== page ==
Despite this, I would argue that he has missed a key reason for rewilding the uplands and other isolated areas. There low population and current underutilization, with inefficient sheep grazing, make them prime candidates for redevelopment. However, small scale rewilding efforts such as those in my local area of the Wandle river restoration, should not be overlooked. The pollution has been greatly reduced and this has allowed for trout and eels to begin breeding once again. 

Many of the rural communities in Britain, especially those in the uplands, are suffering from population decline as farming is unprofitable and younger generations are looking for less volatile careers. Rewilding offers the chance for substantial eco-tourism ventures. Britain already has large numbers of tourists, with areas such as the Lake District attracting roughly 16 million visitors a year. These are highly successful, but let us now imagine a different sort of tourism. Instead of tea shops and overcrowded car parks, imagine the careful stewardship and sighting of animals ranging from lynx to moose to wolves to pelicans. The rewilding efforts do not have to stop on land either, with the reintroduction of bluefish tuna, whales, and sharks around the British coastlines.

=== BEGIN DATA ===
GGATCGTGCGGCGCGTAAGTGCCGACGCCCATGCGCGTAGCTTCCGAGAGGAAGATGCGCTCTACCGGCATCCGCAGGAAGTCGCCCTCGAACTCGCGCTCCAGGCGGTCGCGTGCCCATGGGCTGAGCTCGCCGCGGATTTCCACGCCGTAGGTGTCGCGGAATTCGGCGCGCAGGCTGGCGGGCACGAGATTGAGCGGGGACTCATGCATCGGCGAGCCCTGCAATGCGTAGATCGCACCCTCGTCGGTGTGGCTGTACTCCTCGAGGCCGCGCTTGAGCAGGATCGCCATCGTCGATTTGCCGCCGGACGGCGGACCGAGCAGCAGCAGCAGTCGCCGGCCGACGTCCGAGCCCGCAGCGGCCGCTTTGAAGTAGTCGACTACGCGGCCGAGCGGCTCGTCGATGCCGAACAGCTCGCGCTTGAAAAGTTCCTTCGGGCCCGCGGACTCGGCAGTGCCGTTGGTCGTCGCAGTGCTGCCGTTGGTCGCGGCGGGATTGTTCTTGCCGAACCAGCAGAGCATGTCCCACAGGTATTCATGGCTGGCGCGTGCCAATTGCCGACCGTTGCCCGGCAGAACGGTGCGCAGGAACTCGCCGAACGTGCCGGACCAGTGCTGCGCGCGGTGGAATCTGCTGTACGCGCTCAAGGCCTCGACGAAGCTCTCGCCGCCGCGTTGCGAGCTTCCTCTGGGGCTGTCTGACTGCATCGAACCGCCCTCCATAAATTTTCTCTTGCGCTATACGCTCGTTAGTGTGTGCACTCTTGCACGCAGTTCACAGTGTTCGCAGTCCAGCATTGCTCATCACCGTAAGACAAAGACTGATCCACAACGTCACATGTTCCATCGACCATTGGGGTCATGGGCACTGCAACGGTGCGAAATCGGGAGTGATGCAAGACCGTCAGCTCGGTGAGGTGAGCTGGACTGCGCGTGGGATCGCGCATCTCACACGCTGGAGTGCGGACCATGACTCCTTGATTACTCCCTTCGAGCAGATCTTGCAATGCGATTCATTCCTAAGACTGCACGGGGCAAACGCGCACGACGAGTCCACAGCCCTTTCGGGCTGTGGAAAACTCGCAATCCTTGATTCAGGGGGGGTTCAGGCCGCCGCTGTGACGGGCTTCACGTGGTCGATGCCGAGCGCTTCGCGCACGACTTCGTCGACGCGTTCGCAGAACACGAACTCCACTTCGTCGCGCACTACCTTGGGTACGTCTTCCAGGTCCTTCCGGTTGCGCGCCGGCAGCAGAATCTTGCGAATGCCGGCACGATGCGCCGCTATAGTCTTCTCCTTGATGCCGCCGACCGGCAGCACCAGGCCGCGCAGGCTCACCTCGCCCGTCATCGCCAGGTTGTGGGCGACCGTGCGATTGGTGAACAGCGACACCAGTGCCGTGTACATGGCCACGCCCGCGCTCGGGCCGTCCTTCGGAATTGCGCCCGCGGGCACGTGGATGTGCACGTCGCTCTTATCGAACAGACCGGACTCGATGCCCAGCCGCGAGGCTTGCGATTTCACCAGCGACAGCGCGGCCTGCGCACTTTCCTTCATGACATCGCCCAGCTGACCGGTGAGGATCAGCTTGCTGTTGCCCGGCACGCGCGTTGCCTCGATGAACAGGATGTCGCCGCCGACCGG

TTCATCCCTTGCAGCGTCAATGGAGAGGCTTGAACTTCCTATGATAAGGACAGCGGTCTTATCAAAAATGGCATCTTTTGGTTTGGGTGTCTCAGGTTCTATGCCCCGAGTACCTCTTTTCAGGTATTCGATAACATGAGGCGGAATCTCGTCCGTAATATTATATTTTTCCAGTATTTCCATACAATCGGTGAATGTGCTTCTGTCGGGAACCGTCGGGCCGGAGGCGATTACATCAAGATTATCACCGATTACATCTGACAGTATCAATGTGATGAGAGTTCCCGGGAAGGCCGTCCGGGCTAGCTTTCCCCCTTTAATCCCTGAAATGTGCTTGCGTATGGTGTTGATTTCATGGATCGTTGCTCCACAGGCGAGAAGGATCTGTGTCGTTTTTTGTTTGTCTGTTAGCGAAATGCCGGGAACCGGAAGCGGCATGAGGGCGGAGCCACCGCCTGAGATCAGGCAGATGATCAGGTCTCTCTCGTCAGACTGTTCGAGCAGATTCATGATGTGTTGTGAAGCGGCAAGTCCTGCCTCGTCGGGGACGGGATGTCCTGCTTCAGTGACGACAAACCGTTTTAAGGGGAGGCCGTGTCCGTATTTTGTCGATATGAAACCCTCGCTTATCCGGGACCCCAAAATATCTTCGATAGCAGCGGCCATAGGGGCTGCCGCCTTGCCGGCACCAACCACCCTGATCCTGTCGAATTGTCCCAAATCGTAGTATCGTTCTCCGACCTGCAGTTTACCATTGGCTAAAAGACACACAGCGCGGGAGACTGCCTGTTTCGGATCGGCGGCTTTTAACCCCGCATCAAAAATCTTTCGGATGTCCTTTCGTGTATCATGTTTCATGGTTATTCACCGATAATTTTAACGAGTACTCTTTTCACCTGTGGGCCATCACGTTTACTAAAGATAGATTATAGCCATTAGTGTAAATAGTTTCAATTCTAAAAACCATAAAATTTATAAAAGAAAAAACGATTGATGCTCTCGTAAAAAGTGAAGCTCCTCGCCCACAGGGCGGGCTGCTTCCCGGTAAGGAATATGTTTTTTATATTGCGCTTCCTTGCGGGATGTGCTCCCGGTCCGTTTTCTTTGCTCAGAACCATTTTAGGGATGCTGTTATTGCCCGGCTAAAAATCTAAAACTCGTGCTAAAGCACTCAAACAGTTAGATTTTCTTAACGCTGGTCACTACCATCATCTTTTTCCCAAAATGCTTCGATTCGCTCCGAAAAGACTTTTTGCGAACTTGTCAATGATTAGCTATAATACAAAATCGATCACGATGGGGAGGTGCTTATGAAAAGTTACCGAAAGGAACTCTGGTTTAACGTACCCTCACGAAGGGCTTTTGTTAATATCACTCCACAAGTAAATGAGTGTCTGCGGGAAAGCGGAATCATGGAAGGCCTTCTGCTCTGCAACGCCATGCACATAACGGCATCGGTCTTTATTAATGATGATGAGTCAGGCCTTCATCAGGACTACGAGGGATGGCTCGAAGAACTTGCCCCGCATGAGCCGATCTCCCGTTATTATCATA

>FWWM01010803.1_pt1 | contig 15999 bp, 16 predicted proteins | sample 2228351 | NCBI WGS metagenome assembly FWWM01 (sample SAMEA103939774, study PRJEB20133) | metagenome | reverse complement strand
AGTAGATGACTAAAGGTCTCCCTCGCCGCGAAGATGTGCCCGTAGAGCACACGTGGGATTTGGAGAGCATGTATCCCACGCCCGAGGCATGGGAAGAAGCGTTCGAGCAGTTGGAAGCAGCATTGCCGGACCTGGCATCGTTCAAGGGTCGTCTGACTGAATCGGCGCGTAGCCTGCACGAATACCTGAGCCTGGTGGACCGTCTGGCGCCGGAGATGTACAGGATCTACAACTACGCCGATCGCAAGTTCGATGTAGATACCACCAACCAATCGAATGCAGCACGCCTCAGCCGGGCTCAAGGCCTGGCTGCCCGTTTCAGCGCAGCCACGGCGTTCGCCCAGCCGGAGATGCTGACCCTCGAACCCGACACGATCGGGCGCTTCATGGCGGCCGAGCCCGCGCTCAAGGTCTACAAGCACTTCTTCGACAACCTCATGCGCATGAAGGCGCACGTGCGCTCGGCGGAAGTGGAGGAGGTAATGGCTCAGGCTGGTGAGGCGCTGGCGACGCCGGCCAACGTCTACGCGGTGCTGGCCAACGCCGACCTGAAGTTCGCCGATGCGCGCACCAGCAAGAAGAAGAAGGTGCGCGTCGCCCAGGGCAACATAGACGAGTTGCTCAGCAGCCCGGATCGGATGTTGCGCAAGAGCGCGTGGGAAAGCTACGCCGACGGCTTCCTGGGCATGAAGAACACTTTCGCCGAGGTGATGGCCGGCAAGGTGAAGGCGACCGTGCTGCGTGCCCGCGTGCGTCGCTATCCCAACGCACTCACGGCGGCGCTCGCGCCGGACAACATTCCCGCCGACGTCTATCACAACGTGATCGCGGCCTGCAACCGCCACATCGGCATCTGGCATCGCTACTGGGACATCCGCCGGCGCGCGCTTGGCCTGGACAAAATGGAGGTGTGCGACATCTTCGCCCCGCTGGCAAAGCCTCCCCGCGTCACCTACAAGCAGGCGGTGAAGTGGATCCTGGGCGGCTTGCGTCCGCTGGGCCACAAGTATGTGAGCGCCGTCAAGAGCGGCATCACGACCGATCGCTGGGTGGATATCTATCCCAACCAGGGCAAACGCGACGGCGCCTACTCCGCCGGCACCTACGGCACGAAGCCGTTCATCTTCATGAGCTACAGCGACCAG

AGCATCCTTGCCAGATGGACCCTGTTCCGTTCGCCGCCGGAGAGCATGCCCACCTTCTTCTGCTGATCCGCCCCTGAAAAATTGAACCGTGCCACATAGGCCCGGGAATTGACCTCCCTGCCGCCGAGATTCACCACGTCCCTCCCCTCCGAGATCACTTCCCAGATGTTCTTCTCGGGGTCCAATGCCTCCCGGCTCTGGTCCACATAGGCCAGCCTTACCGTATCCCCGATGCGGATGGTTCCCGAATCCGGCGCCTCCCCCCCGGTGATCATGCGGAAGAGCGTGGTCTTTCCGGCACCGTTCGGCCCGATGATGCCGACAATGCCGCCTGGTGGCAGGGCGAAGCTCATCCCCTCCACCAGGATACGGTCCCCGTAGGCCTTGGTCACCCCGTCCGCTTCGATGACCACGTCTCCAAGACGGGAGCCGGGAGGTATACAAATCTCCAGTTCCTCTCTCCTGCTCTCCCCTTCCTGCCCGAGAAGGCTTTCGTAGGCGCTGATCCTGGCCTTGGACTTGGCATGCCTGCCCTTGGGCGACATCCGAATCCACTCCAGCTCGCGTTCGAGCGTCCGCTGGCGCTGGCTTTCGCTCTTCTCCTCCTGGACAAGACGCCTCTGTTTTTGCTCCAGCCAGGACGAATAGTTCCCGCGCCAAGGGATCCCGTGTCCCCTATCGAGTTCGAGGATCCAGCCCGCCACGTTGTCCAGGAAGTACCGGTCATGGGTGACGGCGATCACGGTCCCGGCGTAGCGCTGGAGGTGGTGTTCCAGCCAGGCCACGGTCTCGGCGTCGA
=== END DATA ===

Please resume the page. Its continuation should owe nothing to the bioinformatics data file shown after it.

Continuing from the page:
This may sound unrealistic but the reintroduction of lynx, wild boar, and beavers are deemed to have excellent suitability by Rewilding Britain and efforts across Britain and Europe have already started. Moose, bison, wolves, and pelicans may take longer but have successfully inhabited the British Isles before. The great majesty of these animals should once again be there for us and future generations. The introduction of brown bear and wolverine in Finland is reported to have boosted local economies by roughly £5 million. Rewilding will excite and energise local communities, providing expansion of tourism but also pursuits (done carefully) such as hunting and fishing. 

Green conservatism and rewilding efforts should be promoted by all conservatives. Rewilding does not just provide economic and environmental benefits but also ensures the future generations can enjoy and sustainably reap the rewards of British nature. Conservatism has always stressed the importance of legacy and conservation, and we should not ignore the application of these principles in regards to rewilding. The Burkean view of society in which we should make homes and pass them on to our children, and Oikophilia, the love of home, are tenets which Conservatives should continue to seize and apply to ideas of conserving and stewarding our natural environments.

As Thatcher once said, “It’s we Conservatives who are not merely friends of the Earth — we are its guardians and trustees for generations to come.” A sensible and sustainable plan to rewild Britain will guarantee that the British countryside will not only continue to survive but will prosper. 

Julia Hussain (Secretary, ex-Communications Director, The Queen’s College) is an undergraduate in her first year of reading Politics, Philosophy, and Economics.